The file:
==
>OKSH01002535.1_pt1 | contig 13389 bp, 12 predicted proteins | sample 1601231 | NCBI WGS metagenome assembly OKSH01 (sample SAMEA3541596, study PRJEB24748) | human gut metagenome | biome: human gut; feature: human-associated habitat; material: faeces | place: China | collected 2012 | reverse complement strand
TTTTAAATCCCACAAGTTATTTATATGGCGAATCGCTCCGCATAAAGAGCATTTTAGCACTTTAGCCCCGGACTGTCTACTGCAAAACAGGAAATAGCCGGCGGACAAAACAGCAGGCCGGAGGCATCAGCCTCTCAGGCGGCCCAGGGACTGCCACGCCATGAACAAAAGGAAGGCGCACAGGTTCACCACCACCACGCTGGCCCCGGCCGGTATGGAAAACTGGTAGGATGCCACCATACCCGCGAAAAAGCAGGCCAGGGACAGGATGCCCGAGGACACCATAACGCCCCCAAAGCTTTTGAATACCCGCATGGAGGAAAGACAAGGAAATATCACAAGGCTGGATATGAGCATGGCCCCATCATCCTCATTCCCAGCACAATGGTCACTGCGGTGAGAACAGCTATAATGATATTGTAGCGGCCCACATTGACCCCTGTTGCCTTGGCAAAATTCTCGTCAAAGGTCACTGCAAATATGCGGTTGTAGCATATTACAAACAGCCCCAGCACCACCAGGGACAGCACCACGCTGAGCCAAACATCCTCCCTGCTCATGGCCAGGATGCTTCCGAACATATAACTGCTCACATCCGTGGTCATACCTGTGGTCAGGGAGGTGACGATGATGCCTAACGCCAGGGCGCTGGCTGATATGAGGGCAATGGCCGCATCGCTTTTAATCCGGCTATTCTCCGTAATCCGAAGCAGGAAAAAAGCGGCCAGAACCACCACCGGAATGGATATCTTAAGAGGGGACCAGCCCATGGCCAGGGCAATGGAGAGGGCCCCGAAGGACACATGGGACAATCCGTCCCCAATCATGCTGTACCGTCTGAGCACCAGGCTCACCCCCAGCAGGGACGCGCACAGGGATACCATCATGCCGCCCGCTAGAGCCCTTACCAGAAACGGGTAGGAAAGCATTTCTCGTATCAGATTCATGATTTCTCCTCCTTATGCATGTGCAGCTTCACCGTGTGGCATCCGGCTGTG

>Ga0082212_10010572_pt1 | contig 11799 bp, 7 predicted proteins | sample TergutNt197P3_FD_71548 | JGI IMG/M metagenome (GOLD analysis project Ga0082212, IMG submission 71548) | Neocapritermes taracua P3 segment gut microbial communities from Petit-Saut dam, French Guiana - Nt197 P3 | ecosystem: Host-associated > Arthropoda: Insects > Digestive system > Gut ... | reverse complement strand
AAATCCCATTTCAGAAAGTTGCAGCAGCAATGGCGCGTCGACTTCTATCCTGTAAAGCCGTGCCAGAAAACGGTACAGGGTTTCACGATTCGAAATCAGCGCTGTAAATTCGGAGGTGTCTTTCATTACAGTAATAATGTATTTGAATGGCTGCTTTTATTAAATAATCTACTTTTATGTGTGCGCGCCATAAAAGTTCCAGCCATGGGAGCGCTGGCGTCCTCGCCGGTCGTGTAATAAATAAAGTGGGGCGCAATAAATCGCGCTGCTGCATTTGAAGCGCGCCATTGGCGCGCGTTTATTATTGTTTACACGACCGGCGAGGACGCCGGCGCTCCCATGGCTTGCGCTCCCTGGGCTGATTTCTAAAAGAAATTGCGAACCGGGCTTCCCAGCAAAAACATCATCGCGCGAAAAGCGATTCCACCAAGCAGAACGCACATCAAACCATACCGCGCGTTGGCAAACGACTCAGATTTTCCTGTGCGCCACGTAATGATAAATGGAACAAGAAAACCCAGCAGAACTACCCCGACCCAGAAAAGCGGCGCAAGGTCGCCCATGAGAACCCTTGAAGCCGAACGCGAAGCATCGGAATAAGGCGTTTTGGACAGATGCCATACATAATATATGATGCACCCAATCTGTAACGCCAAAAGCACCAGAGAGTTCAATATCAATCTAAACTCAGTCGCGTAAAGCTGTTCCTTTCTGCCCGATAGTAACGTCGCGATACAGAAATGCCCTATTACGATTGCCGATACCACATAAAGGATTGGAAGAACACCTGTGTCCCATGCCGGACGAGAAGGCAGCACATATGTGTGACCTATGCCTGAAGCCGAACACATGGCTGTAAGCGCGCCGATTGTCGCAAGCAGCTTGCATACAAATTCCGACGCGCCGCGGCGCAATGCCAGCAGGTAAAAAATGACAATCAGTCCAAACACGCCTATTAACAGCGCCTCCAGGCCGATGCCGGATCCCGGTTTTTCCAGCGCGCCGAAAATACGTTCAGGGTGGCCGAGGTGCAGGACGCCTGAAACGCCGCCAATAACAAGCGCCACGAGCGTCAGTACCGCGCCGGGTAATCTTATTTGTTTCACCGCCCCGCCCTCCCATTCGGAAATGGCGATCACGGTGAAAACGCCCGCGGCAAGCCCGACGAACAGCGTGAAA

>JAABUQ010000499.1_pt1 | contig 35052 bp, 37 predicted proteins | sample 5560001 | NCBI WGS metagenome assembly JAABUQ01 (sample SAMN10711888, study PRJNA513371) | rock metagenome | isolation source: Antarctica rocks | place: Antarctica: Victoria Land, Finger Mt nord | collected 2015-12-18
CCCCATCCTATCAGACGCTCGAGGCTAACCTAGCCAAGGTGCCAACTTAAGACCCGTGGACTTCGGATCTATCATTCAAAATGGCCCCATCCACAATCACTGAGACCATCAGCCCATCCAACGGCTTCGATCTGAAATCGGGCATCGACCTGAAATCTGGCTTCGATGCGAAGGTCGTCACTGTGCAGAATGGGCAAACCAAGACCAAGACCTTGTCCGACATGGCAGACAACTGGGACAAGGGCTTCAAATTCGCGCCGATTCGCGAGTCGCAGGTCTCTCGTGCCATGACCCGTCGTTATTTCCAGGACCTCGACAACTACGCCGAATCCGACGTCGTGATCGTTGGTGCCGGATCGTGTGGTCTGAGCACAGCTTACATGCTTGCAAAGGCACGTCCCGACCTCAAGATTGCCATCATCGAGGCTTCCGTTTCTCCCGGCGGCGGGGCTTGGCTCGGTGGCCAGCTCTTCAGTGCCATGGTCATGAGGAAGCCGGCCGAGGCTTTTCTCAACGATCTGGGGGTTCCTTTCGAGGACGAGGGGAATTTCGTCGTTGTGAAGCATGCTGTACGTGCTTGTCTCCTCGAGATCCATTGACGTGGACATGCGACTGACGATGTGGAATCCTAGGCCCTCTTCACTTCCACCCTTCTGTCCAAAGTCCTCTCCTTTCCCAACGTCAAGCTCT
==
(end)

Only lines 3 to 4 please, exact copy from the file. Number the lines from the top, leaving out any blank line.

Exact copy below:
>Ga0082212_10010572_pt1 | contig 11799 bp, 7 predicted proteins | sample TergutNt197P3_FD_71548 | JGI IMG/M metagenome (GOLD analysis project Ga0082212, IMG submission 71548) | Neocapritermes taracua P3 segment gut microbial communities from Petit-Saut dam, French Guiana - Nt197 P3 | ecosystem: Host-associated > Arthropoda: Insects > Digestive system > Gut ... | reverse complement strand
AAATCCCATTTCAGAAAGTTGCAGCAGCAATGGCGCGTCGACTTCTATCCTGTAAAGCCGTGCCAGAAAACGGTACAGGGTTTCACGATTCGAAATCAGCGCTGTAAATTCGGAGGTGTCTTTCATTACAGTAATAATGTATTTGAATGGCTGCTTTTATTAAATAATCTACTTTTATGTGTGCGCGCCATAAAAGTTCCAGCCATGGGAGCGCTGGCGTCCTCGCCGGTCGTGTAATAAATAAAGTGGGGCGCAATAAATCGCGCTGCTGCATTTGAAGCGCGCCATTGGCGCGCGTTTATTATTGTTTACACGACCGGCGAGGACGCCGGCGCTCCCATGGCTTGCGCTCCCTGGGCTGATTTCTAAAAGAAATTGCGAACCGGGCTTCCCAGCAAAAACATCATCGCGCGAAAAGCGATTCCACCAAGCAGAACGCACATCAAACCATACCGCGCGTTGGCAAACGACTCAGATTTTCCTGTGCGCCACGTAATGATAAATGGAACAAGAAAACCCAGCAGAACTACCCCGACCCAGAAAAGCGGCGCAAGGTCGCCCATGAGAACCCTTGAAGCCGAACGCGAAGCATCGGAATAAGGCGTTTTGGACAGATGCCATACATAATATATGATGCACCCAATCTGTAACGCCAAAAGCACCAGAGAGTTCAATATCAATCTAAACTCAGTCGCGTAAAGCTGTTCCTTTCTGCCCGATAGTAACGTCGCGATACAGAAATGCCCTATTACGATTGCCGATACCACATAAAGGATTGGAAGAACACCTGTGTCCCATGCCGGACGAGAAGGCAGCACATATGTGTGACCTATGCCTGAAGCCGAACACATGGCTGTAAGCGCGCCGATTGTCGCAAGCAGCTTGCATACAAATTCCGACGCGCCGCGGCGCAATGCCAGCAGGTAAAAAATGACAATCAGTCCAAACACGCCTATTAACAGCGCCTCCAGGCCGATGCCGGATCCCGGTTTTTCCAGCGCGCCGAAAATACGTTCAGGGTGGCCGAGGTGCAGGACGCCTGAAACGCCGCCAATAACAAGCGCCACGAGCGTCAGTACCGCGCCGGGTAATCTTATTTGTTTCACCGCCCCGCCCTCCCATTCGGAAATGGCGATCACGGTGAAAACGCCCGCGGCAAGCCCGACGAACAGCGTGAAA